Mexico
Mazatlan

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    • Day7

      Only paid “tour” we took

      March 28, 2022 in Mexico ⋅ ⛅ 77 °F

      We did our only tour in Mazatlan today - spent the day on “Stone Island”. It was well worth the $$. Also saw a cliff diver on the way to the boat. Crazy high into just a few feet of water.

      I was amazed by the amount of stray animals there are here. We had a couple friendly pups join us on the beach for a bit. Every male was not neutered that we saw, so the problem probably just grows exponentially.

      The people I’ve met here are so wonderful. Friendly. So family oriented. They have been kind. Caring. Multiple times, as I’ve been searching for the right bills to pay for something, the locals will quickly jump to help me pay what I need. (I have it, just trying to find it). They have such a generous spirit with the little they have. They work HARD here - the jobs I see everyone doing here are not easy. This short time in Mazatlan certainly has busted any incorrect preconceived stereotype I may have had.

      Ended our day with another sunset from the roof of our Airbnb.
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      Traveler

      Wow!!!! That was amazing. Cool that you caught him doing it too.

      3/29/22Reply
      Christie Mitchell

      Wasn’t it tho!! Tonight apparently thru do it with torches in their hands

      3/29/22Reply
      Traveler

      Look at you with your long sleeves and Jordan in her barely nothing outfit! Too funny!

      3/29/22Reply
      Christie Mitchell

      Yeah We got burned the day before and she has awesome skin so had already recovered. Me not so much

      3/29/22Reply
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    • Day8

      Last day in Mazatlan

      March 29, 2022 in Mexico ⋅ ☀️ 75 °F

      It’s our Last day in Mazatlan - moving on tomorrow. This has been a wonderful start. Finished our stay up right with another long walk on the beach and a beautiful meal. Picked a place over-looking the ocean and watched another gorgeous sunset. Amazing how that never gets old, and crazy how affordable places like this are that would be way out of my price range in the US.

      Had to climb all those stairs to get to the restaurant. Not too hard, surprisingly. I’m already feeling much stronger just in a week of being more active. Also, the hill/mt in the pics is the lighthouse we climbed earlier in the week.
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      Traveler

      Wow! You must be really hungry by the time you climb all those stairs to La Marea!! What gorgeous photos you have as treasured memories!! Amazing sunset❣️

      4/1/22Reply
      Christie Mitchell

      I’m more doing this journal for myself than anyone else. When I’m done, the company will make a book of it for me and a jordan. So trying to capture as much as I can here

      4/1/22Reply
       
    • Day5

      10 mile walk … it was a challenge!!

      March 26, 2022 in Mexico ⋅ ⛅ 73 °F

      What an exhausting day! When I left the US, I figured I’d either gain 50 lbs from eating all over the world - or I’d lose 50 from walking halfway there. So far, walking is winning out..

      We hiked up El Faro - highest lighthouse in the America’s, 2nd highest in the world. Not a huge distance - only 1.5 miles, but VERY steep and ended with 386 steps. It was a challenge, at least for me. Lots of stray cats live on the mountain - all very thirsty. 😢 A cloud bank rolled in while we were up there - it was beautiful. And there was a glass floor overlook that definitely brought some anxiety out in me, but still a cool experience.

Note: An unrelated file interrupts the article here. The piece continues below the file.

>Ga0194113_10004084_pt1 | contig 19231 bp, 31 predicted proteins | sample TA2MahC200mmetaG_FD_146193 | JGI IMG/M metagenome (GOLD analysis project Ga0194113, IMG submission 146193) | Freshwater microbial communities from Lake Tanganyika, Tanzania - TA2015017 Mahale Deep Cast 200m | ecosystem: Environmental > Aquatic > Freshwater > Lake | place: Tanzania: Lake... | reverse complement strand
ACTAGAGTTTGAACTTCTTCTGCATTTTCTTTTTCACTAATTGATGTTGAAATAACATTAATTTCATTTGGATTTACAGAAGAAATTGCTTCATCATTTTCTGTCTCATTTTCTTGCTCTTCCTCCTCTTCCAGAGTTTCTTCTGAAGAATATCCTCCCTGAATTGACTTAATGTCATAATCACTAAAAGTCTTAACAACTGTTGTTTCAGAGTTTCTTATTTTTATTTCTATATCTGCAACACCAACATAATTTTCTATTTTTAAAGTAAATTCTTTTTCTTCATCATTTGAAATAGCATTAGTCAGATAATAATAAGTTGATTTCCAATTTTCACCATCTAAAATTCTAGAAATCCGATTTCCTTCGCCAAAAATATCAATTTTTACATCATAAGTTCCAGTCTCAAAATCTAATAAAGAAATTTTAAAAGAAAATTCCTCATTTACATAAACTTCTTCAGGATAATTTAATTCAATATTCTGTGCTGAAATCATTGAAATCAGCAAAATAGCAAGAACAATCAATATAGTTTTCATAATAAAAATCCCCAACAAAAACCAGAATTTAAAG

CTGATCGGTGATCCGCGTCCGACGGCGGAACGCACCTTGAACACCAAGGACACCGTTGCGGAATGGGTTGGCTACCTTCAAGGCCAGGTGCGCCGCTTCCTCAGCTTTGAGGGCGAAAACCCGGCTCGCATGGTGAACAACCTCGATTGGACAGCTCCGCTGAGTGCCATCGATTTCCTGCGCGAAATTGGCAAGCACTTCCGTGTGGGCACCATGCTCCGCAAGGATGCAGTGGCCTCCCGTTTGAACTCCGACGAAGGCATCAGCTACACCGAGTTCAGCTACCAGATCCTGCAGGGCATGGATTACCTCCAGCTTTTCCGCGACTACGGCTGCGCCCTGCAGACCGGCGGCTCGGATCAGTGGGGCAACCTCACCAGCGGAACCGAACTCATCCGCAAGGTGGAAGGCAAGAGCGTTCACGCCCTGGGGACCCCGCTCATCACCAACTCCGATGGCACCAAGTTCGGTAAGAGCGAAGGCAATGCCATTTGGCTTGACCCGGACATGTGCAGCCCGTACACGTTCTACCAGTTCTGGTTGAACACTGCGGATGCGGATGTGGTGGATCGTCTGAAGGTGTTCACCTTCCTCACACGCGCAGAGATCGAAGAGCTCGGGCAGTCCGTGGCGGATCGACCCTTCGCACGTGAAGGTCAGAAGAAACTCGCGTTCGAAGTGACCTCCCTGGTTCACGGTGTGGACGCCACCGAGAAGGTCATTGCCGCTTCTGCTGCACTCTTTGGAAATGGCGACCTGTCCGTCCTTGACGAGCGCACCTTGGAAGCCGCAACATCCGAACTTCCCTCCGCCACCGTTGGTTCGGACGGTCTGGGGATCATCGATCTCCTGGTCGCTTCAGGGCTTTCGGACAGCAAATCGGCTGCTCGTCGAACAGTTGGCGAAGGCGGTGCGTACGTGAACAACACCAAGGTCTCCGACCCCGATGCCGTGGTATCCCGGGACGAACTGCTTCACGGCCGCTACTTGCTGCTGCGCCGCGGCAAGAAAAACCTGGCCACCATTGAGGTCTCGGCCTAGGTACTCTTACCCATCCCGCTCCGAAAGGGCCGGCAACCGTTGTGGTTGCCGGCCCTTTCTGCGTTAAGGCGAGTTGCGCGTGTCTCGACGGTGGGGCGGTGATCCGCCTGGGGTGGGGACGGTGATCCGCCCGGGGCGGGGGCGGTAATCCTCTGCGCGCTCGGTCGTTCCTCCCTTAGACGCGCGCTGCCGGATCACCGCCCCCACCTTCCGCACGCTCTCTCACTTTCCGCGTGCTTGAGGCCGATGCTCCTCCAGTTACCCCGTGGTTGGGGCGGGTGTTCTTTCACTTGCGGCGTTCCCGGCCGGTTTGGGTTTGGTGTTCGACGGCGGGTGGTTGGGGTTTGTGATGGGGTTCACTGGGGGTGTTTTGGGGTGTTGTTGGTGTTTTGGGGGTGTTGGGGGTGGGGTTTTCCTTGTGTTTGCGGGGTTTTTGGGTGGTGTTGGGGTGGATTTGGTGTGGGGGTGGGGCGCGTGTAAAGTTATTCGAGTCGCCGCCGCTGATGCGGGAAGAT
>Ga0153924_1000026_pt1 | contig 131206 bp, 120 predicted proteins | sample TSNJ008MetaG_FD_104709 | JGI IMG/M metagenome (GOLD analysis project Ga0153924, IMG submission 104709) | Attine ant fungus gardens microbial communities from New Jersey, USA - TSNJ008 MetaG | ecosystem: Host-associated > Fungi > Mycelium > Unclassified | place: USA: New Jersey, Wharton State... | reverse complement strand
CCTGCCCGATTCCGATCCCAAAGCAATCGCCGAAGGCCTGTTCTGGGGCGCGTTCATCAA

The seafood here is incredible! We sat on the beach, feet in the sand, and had another great lunch with another great pina colada. (Served in a hollowed out pineapple!) May be my drink of choice for awhile.

      Then Jordan got a wild hair to walk all the way back to our Airbnb. 5 miles, on the beach. Gorgeous weather, walking in the surf. Paid for it tho with some very sore legs/feet and some sunburn, but so relaxing and pretty. And hopefully getting stronger for the more strenuous adventures to come.

      Since Rod died, I haven’t really taken any extended time for myself. I had to get working full time right away when he died to provide me and the kids our much needed health insurance, help with college expenses, figure out how I was going to make payments on a house I couldn’t afford, how I was going to survive without my partner in life, and main bread winner. (The price of being a stay at home mom for 20 years.) I put my head down and got what was needed done. It’s been a long 4+ years to get financially stable (changing my life drastically by moving to SC to find affordable housing) and it’s a relief to finally feel like I CAN just breathe, and know life is going to be okay if I take this time for myself.

      I’ve definitely chilled out some. No anxiety today and no tears. 😃 Just trying to enjoy whatever experience comes my way. It’s such a different way to live life - no real responsibilities, no consistency or normalcy - everyday is a different experience or adventure, but getting used to it. Won’t go on forever, so need to soak it in and learn to enjoy every bit of it. Before I know it, I’ll be back at work with all the normalcy I can handle.
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      Traveler

      You're gonna have rock star calves by the end of this trip!

      3/28/22Reply
      Christie Mitchell

      Yes I am!!

      3/28/22Reply
      Traveler

      It'll go by before you know it so soak it in and do what you can so that you remember it all later. My RV trip is a thing of the past now and it seemed like it was happening slowly but now....seems like it flew by. Wish I had kept a journal. Enjoy it all Christie!

      3/29/22Reply
      Christie Mitchell

      Thanks. That’s why I like this app. It will print it all out in a book form when I’m done. Have another journal app I’m using for my own personal feelings of the trip.